In the sensitive and affecting coming-of-age drama “You Can Live Forever,” director Sarah Watts presents a deeply personal story inspired by her own upbringing as a gay individual in a Jehovah’s Witness community. The film revolves around Jaime, a 17-year-old girl played by Anwen O’Driscoll, who is sent to live with her devout Jehovah’s Witness relatives in the Saguenay region after the death of her father.
Watts, in collaboration with co-writer Mark Slutsky, delves into the complexities of Jaime’s journey as she navigates her sexual identity, faith, and the restrictions imposed by her community.
Set in 1992, “You Can Live Forever” paints a vivid picture of Jaime’s life in Thunder Bay, where she finds solace in her love for sci-fi, music by The Cure, and experimenting with drugs. Unbeknownst to those around her, she grapples with her own homosexuality, feeling like an outcast in a world that cannot understand her true self. After her father’s passing and her mother’s subsequent breakdown, Jaime is uprooted from her familiar surroundings and thrust into the tightly knit Jehovah’s Witness community.
At a religious service she reluctantly attends, Jaime encounters Marike, portrayed by June Laporte, the daughter of a prominent Witness Elder. An instant and unexpected connection forms between them, leading to a deep friendship and an intense romantic bond that must be kept secret. As Jaime becomes more entwined in the Witness theology, which promises an afterlife in God’s promised kingdom, she and Marike find solace in their clandestine relationship, escaping into their own little world.
However, their love and closeness do not go unnoticed by the community, and the authorities move swiftly to keep them apart. Jaime and Marike are confronted with an agonizing choice between staying faithful to their beliefs or pursuing their love and breaking free from the constraints of their surroundings. The film navigates the emotional and psychological turmoil faced by these young women, as they grapple with the weight of their desires, the expectations of their community, and the fear of being cast out through the “disfellowship” punishment.
Sarah Watts, drawing from her own experiences, shares her director’s statement, expressing the significance of representing characters like Jaime on the big screen. As a teenager, Watts longed to see stories that resonated with her own identity, but often found disappointment in the limited representation available, with lesbian characters frequently serving as plot points and meeting tragic ends. With “You Can Live Forever,” Watts aims to fill that void and provide a film that speaks to the experiences of young individuals in similar predicaments.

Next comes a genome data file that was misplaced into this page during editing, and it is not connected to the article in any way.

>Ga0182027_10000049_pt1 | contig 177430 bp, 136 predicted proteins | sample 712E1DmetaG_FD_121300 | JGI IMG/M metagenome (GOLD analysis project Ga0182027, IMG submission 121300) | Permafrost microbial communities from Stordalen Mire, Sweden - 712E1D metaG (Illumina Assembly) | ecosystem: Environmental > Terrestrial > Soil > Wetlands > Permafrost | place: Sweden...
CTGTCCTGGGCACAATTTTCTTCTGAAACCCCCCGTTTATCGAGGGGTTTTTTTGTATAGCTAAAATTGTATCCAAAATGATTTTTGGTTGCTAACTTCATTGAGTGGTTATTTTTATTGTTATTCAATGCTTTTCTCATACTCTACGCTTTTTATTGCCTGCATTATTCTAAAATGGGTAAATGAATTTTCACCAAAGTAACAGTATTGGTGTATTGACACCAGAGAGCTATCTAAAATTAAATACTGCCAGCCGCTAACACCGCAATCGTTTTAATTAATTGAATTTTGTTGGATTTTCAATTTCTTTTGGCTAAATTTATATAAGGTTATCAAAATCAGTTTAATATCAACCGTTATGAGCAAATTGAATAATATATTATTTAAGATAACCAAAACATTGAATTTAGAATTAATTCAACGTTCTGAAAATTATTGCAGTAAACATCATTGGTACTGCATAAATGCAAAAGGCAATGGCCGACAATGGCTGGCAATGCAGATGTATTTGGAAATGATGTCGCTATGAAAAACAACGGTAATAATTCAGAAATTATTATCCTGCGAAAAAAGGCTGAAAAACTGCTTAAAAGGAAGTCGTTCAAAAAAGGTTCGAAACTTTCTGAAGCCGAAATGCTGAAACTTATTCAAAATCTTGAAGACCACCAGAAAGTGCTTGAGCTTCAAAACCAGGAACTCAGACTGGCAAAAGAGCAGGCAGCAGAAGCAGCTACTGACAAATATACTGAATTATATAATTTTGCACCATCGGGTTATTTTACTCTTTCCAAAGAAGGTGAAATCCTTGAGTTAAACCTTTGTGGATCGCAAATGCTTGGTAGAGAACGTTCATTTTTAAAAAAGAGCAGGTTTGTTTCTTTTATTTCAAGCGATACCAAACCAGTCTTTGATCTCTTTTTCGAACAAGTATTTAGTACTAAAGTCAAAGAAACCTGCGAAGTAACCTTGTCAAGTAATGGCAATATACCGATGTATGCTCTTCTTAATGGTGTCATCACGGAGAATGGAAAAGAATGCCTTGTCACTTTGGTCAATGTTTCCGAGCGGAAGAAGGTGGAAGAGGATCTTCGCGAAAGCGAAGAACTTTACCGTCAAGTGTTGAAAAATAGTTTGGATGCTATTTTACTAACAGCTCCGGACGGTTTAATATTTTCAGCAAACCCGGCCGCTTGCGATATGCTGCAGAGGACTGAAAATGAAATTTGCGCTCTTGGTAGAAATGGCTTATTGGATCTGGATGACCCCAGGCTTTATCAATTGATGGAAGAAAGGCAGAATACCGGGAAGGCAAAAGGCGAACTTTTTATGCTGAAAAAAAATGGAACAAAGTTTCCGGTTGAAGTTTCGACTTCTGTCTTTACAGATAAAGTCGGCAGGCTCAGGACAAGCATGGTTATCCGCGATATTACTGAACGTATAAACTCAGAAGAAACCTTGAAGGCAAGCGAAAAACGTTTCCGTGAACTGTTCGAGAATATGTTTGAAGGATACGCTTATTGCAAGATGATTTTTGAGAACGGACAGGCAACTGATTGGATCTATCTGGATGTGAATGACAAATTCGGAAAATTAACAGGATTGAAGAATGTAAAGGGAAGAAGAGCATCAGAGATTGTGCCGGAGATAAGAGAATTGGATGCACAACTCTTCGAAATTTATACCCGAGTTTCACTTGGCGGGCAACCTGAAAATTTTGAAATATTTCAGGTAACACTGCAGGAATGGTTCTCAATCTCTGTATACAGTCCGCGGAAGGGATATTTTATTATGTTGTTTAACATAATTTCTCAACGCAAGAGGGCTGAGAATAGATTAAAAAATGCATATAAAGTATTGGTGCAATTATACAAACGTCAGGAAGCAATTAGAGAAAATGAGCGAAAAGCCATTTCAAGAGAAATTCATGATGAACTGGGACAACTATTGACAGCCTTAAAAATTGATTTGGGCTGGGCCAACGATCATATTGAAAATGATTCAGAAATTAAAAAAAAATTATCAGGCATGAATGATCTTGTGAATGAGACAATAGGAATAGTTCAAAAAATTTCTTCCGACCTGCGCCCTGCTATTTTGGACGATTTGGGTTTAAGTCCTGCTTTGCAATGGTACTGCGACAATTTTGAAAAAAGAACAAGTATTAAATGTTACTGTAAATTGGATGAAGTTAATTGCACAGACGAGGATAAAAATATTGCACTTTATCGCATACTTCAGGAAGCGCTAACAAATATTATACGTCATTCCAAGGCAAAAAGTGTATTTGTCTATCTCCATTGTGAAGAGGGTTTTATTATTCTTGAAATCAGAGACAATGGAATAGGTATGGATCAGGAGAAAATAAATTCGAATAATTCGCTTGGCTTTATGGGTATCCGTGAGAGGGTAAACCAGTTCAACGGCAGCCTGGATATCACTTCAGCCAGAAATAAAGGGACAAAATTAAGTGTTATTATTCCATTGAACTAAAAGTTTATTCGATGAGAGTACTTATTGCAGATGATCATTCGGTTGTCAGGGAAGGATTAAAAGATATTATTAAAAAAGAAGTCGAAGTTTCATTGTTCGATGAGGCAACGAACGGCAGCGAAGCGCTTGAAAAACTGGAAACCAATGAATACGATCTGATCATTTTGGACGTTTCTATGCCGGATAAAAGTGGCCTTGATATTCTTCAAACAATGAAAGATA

Mark Slutsky, the co-writer, reflects on his initial fascination with Watts’ upbringing as a Jehovah’s Witness and the powerful imagery that emerged as they collaborated on the screenplay. Together, they painstakingly crafted a story that captures the reality of Jaime’s remarkable and fragile relationship. The punishment of “disfellowship,” which awaits those who engage in homosexuality within the Jehovah’s Witness community, forms the backdrop for the multi-layered and complex love affair between Jaime and Marike.
Unspoken communication, glances, and touches become their language, as their relationship exists beneath the surface, weighed down by the looming threat of exile.
Watts’s insider’s perspective, rooted in her upbringing as a Jehovah’s Witness, provides an authentic and nuanced portrayal of a little-known and often misunderstood community. The beliefs, rituals, and unique apocalyptic worldview of the Jehovah’s Witnesses add compelling elements to Jaime’s story, shaping the context in which her love affair unfolds and ultimately highlighting the heartbreak inherent in their situation. “You Can Live Forever” serves as a powerful exploration of being a stranger in a strange land, first love, blind faith, and the lengths one
ANWEN O’DRISCOLL (Jaime) is a Canadian actress known for playing Taylor Matheson from 2017 to 2021 on Burden of Truth. She also portrayed the eccentric Cathy MacDonald in October Faction in 2020, based on the cult comic by Steve Niles and Damien Worm. In 2021 she starred as Ashley Reeves in the biopic Left for Dead: The Ashley Reeves Story, and in The Good Father: The Martin MacNeill Story as Alexis MacNeill with Tom Everett Scott. Other credits include guest starring in American Gods (2021), and in Flint (2017) with Queen Latifah.
JUNE LAPORTE [she/they] (Marike) is an actor based in Vancouver B.C. Some of her credits include The Dropout (Hulu), Freaky Friday (Disney +), Lifetime’s Web of Dreams (Leo award winner 2020- Best female lead in a television movie), among numerous indie film projects. They are the writer/creator of the Telus Storyhive funded web series pilot SIGMA, and work to uplift queer and female driven stories while firmly believing that everyone should be able to see themselves represented on screen.
LIANE BALABAN (Beth) created a major splash with her debut in the lead role of Alan Moyle’s New Waterford Girl. For her performance, she received a Special Jury Citation at the 24th annual Toronto International Film Festival. Variety described her performance opposite Kevin Pollak in Gary Yates’ critically acclaimed Seven Times Lucky as “unforgettable”. Recent films include Midnight at The Paradise directed by Vanessa Matsui for Alcina, You Can Live Forever for Prospector Films, Lullaby directed by John Leonetti for Alcon and Mina Shum’s Meditation Park.
Written & directed by: Sarah Watts and Mark Slutsky Produced by: John Christou, Barbara Rosenstein, Robert Vroom Director of Photography: Gayle Ye
Film Editing by: Amélie Labrèche
Music by: CFCF
Casting by: Jesse Griffiths, C.D.C.
Production Designer: André Chamberland